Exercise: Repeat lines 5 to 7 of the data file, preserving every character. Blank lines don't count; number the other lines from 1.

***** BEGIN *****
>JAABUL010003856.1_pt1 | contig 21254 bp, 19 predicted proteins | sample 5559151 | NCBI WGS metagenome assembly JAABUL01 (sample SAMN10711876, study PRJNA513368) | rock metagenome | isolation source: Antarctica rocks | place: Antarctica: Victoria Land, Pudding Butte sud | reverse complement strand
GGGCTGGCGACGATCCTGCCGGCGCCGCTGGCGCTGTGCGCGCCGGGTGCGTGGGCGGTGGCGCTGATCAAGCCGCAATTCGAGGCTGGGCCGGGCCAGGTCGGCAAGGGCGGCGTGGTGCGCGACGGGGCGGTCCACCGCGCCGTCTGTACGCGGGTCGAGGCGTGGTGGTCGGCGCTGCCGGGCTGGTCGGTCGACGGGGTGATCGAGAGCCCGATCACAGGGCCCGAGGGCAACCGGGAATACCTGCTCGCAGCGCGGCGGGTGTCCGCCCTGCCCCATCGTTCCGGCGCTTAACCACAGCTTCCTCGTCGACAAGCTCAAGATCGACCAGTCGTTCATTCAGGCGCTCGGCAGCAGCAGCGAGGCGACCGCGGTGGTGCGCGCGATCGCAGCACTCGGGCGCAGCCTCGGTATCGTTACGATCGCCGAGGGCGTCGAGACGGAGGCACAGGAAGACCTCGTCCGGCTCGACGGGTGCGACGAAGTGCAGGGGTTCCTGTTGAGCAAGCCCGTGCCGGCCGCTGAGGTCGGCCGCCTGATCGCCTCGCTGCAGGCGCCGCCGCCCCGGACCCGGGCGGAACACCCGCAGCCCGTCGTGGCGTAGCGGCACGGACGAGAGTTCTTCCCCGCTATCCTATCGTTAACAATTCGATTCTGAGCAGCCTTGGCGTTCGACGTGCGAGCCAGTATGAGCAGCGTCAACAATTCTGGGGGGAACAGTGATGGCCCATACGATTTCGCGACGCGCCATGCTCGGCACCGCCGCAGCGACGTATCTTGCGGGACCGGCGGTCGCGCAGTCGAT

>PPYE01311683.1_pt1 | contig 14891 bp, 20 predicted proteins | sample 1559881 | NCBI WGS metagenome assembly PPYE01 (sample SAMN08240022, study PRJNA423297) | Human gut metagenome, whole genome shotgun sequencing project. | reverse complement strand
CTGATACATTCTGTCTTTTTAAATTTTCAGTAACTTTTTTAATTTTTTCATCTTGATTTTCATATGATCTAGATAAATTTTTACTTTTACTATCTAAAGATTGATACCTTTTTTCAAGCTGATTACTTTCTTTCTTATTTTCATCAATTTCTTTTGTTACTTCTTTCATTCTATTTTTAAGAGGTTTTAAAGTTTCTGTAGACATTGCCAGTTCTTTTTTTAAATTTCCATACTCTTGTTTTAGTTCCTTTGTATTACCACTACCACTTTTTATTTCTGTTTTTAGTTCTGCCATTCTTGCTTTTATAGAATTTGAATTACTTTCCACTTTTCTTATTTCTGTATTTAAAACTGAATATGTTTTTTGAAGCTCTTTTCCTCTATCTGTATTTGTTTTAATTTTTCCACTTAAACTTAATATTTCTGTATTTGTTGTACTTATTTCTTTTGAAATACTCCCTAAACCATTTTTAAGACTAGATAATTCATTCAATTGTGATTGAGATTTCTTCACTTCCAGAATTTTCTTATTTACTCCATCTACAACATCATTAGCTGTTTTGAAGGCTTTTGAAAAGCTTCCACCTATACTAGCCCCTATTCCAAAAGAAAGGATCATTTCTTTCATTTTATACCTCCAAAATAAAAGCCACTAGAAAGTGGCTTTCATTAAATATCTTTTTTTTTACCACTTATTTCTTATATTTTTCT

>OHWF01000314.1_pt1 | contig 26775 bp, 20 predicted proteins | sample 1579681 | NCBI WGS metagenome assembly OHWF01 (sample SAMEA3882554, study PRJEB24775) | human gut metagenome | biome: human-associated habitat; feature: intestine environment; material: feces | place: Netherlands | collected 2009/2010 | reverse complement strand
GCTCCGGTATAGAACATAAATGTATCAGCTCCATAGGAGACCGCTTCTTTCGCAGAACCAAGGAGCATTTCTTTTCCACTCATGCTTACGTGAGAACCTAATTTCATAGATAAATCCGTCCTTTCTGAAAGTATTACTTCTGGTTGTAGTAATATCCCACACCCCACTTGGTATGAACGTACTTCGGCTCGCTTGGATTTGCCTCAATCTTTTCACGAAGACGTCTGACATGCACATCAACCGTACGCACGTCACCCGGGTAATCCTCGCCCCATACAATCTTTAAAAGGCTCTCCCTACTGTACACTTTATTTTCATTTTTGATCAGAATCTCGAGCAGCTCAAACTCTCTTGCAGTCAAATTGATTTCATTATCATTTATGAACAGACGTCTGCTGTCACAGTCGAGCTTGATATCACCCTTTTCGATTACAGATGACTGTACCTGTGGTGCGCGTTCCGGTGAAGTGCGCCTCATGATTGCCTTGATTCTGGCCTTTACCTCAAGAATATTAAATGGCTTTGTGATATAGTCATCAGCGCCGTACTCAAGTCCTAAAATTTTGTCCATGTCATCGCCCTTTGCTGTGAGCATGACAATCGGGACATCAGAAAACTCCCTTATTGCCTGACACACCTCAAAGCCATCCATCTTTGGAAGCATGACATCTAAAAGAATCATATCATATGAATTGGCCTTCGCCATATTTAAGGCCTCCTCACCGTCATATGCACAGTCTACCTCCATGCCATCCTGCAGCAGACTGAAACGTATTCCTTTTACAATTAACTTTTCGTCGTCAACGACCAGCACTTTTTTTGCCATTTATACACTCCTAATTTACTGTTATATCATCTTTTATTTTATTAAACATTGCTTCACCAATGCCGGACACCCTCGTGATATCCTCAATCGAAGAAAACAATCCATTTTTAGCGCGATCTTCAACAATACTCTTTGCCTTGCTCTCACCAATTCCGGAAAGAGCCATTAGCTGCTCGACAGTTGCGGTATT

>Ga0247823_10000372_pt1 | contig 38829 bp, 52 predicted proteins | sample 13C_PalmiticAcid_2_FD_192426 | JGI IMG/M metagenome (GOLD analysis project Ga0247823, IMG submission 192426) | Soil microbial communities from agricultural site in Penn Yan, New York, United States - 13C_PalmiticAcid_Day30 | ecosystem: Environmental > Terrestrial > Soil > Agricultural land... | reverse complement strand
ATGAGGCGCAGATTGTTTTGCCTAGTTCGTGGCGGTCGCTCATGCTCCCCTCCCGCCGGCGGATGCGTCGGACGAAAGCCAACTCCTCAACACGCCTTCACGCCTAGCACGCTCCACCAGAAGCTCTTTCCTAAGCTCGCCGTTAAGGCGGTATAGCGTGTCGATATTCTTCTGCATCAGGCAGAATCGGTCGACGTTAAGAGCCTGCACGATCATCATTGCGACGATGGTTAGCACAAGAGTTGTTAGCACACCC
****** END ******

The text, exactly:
>OHWF01000314.1_pt1 | contig 26775 bp, 20 predicted proteins | sample 1579681 | NCBI WGS metagenome assembly OHWF01 (sample SAMEA3882554, study PRJEB24775) | human gut metagenome | biome: human-associated habitat; feature: intestine environment; material: feces | place: Netherlands | collected 2009/2010 | reverse complement strand
GCTCCGGTATAGAACATAAATGTATCAGCTCCATAGGAGACCGCTTCTTTCGCAGAACCAAGGAGCATTTCTTTTCCACTCATGCTTACGTGAGAACCTAATTTCATAGATAAATCCGTCCTTTCTGAAAGTATTACTTCTGGTTGTAGTAATATCCCACACCCCACTTGGTATGAACGTACTTCGGCTCGCTTGGATTTGCCTCAATCTTTTCACGAAGACGTCTGACATGCACATCAACCGTACGCACGTCACCCGGGTAATCCTCGCCCCATACAATCTTTAAAAGGCTCTCCCTACTGTACACTTTATTTTCATTTTTGATCAGAATCTCGAGCAGCTCAAACTCTCTTGCAGTCAAATTGATTTCATTATCATTTATGAACAGACGTCTGCTGTCACAGTCGAGCTTGATATCACCCTTTTCGATTACAGATGACTGTACCTGTGGTGCGCGTTCCGGTGAAGTGCGCCTCATGATTGCCTTGATTCTGGCCTTTACCTCAAGAATATTAAATGGCTTTGTGATATAGTCATCAGCGCCGTACTCAAGTCCTAAAATTTTGTCCATGTCATCGCCCTTTGCTGTGAGCATGACAATCGGGACATCAGAAAACTCCCTTATTGCCTGACACACCTCAAAGCCATCCATCTTTGGAAGCATGACATCTAAAAGAATCATATCATATGAATTGGCCTTCGCCATATTTAAGGCCTCCTCACCGTCATATGCACAGTCTACCTCCATGCCATCCTGCAGCAGACTGAAACGTATTCCTTTTACAATTAACTTTTCGTCGTCAACGACCAGCACTTTTTTTGCCATTTATACACTCCTAATTTACTGTTATATCATCTTTTATTTTATTAAACATTGCTTCACCAATGCCGGACACCCTCGTGATATCCTCAATCGAAGAAAACAATCCATTTTTAGCGCGATCTTCAACAATACTCTTTGCCTTGCTCTCACCAATTCCGGAAAGAGCCATTAGCTGCTCGACAGTTGCGGTATT

>Ga0247823_10000372_pt1 | contig 38829 bp, 52 predicted proteins | sample 13C_PalmiticAcid_2_FD_192426 | JGI IMG/M metagenome (GOLD analysis project Ga0247823, IMG submission 192426) | Soil microbial communities from agricultural site in Penn Yan, New York, United States - 13C_PalmiticAcid_Day30 | ecosystem: Environmental > Terrestrial > Soil > Agricultural land... | reverse complement strand